Aspiration

I have started rereading a classic book on leadership called “Spiritual Leadership: Principles of Excellence for every believer” by J. Oswald Sanders. It is a great book, and as I was considering his initial thoughts on this topic, he got me thinking. He begins with quoting 1 Tim. 3:1 which says,

“The saying is trustworthy: If anyone aspires to the office of overseer, he desires a noble task.”

As I studied this verse, a couple of things impressed me. The first is the word “aspire.” This word is describing something for which a person eagerly longs. It also describes someone stretching out to grasp something. The concept of aspiring can be a good thing if the motives are right. Aspiring for selfish ambition obviously would be a bad thing. As Sander states,

“All Christians are called to develop God-given talents, to make the most of their lives, and to develop to the fullest their god-given gifts and capabilities. But Jesus taught that ambition that centers on self is wrong.

Leaders who aspire to be “boss” may not be aspiring appropriately. They may have confused Godly aspiration with selfish. In the time in which Paul wrote this letter, leadership was not glamorous. Being a leader meant you were a servant-leader and the first to suffer.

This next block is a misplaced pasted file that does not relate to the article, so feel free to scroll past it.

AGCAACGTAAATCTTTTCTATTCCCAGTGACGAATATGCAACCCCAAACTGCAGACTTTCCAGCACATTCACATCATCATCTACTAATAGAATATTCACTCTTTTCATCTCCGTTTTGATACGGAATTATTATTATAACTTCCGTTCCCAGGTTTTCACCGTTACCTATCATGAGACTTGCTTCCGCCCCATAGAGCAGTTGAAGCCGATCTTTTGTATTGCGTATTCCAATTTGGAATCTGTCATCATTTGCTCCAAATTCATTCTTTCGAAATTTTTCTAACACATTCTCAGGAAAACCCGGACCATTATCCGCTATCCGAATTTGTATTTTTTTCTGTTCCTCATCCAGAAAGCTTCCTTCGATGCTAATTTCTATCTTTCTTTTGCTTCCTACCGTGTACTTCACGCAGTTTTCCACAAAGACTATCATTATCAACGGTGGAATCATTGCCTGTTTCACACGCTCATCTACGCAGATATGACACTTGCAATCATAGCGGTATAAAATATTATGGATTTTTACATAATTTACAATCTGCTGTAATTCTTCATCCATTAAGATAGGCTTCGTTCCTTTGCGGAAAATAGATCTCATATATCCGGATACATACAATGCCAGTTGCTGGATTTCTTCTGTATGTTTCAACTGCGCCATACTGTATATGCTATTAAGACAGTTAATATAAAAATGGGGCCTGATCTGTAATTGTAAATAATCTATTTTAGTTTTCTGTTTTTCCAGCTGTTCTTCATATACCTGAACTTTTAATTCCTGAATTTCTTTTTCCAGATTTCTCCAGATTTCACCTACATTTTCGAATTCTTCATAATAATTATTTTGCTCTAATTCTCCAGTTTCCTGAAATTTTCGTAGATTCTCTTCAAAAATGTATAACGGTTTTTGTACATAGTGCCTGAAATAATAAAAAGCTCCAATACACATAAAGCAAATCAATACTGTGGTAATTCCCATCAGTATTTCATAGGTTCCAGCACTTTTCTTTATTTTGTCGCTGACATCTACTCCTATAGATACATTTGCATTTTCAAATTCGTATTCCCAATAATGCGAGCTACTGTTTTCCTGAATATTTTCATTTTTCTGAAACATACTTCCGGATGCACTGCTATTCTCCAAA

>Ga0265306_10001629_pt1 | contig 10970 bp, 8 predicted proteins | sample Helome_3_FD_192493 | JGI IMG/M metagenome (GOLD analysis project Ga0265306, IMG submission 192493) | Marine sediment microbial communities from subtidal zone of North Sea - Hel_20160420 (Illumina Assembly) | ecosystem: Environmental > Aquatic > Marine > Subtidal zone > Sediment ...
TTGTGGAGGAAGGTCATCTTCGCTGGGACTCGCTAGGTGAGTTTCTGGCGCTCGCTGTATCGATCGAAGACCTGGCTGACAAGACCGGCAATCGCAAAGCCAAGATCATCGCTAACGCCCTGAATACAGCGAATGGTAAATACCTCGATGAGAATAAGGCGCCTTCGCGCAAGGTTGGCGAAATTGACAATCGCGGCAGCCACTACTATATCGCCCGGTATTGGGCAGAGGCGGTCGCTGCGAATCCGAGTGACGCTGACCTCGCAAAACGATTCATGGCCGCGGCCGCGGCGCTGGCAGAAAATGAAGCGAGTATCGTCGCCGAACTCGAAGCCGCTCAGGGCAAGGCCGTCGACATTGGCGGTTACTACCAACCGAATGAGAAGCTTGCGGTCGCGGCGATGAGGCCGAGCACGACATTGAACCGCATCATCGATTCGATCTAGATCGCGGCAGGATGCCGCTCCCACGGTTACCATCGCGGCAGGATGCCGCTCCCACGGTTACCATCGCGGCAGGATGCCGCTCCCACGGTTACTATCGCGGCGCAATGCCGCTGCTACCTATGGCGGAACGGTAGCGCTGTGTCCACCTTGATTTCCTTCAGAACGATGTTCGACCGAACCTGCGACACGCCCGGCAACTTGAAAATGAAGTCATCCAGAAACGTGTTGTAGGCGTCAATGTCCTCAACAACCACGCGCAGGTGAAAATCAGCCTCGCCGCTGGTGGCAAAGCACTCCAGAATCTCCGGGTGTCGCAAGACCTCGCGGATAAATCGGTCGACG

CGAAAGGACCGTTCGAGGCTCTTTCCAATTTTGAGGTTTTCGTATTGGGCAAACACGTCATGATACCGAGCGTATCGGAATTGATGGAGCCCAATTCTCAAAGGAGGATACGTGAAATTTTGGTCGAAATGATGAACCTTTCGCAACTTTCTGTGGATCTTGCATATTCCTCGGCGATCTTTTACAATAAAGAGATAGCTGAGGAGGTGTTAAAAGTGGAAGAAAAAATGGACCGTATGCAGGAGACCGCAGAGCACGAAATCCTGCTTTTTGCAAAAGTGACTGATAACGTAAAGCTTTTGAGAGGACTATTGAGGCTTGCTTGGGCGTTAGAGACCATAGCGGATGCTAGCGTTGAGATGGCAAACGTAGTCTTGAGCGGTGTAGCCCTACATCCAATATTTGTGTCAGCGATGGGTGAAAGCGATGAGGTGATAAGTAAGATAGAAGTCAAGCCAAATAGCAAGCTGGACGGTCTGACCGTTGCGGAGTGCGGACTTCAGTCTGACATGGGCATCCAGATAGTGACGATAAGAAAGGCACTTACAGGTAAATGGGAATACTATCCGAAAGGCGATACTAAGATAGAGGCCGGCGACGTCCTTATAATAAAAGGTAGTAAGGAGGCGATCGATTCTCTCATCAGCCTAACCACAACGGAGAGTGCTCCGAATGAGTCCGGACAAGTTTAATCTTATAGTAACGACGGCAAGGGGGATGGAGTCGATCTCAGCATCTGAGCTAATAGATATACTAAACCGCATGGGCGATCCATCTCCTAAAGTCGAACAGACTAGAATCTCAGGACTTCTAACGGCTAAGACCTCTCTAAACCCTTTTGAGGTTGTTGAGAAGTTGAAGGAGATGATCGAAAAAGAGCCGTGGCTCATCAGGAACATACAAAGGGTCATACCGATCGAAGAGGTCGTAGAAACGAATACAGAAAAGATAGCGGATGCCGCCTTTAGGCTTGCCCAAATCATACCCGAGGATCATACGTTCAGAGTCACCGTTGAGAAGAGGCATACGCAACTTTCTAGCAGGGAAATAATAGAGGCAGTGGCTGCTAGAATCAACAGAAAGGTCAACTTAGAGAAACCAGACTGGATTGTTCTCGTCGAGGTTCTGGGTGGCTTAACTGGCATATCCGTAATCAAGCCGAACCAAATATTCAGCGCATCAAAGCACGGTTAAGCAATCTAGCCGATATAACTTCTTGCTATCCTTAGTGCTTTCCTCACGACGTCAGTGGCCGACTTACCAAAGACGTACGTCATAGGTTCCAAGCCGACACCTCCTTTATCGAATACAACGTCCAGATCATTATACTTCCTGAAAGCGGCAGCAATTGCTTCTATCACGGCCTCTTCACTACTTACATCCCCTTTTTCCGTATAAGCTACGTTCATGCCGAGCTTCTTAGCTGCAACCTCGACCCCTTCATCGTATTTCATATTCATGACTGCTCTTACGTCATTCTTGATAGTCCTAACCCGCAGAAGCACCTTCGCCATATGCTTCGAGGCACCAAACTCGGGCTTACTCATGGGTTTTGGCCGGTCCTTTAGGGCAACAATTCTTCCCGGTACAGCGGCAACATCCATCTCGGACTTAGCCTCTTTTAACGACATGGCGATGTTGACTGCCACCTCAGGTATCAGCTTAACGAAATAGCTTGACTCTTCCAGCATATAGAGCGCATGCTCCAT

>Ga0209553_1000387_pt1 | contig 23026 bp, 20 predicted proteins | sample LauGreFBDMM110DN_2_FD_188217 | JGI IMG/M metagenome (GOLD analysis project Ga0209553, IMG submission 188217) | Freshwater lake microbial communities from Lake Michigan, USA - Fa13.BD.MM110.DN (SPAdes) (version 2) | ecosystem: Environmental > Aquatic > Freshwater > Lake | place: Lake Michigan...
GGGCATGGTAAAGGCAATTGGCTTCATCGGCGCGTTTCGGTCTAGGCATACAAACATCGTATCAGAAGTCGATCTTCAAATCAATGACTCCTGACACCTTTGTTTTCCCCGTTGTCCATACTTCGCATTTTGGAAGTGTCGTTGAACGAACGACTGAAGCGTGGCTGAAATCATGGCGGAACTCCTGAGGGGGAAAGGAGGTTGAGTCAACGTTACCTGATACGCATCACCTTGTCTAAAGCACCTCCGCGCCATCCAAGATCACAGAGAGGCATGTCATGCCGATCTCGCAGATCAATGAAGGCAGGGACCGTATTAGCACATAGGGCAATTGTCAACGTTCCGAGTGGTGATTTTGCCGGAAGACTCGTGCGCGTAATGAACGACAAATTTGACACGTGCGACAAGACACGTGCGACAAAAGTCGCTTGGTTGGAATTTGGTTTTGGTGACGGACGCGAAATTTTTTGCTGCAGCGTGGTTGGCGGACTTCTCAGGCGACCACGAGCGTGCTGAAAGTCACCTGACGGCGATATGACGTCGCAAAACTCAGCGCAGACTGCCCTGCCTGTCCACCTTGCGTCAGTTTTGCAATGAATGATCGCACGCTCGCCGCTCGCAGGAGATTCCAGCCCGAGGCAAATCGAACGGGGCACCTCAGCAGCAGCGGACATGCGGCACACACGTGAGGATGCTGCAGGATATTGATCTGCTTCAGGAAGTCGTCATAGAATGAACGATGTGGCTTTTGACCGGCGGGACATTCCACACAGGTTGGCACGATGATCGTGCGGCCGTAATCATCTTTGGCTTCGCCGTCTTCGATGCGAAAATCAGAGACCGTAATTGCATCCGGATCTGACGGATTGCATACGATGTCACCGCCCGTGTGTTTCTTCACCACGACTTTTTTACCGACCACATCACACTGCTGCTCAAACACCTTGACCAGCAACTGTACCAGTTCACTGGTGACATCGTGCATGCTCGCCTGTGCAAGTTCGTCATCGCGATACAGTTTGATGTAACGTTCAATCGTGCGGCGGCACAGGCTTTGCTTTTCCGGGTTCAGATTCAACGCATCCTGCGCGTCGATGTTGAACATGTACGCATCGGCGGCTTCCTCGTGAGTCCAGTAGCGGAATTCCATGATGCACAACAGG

I also found it interesting that what is being commanded in this verse is not an aspiration to be an overseer but the aspiration to the office of overseer. Although Paul explains what type of character is expected of a person in the office, Paul commends those who desire to attain to the office of overseer. Overseer is a reference to those who wish to serve as servant-leaders in the church. They want to give their lives away serving others.  Unfortunately, some can aspire to an overseer in the church for the wrong reasons.

As Sanders says, “True greatness, true leadership, is found in giving yourself in service to others, not in coaxing or inducing others to serve you.”

If you aspire to lead, what does that mean to you? If you desire to give your life away in serving others, that is fantastic. If it is more a desire to be in charge and have others, serve you, that probably reveals a self-centered motive and is not a good thing.

Father, thank you for this great reminder that I should evaluate why I want to lead. What is my motivation to serve as an overseer of the church? I also need to make sure I have the same definition of leadership as you do. Leadership is not bossing others around, but serving others and leading them to your will for them. Help me to keep pure motives in my service of you and others.

Following Jesus with you,

Jeff

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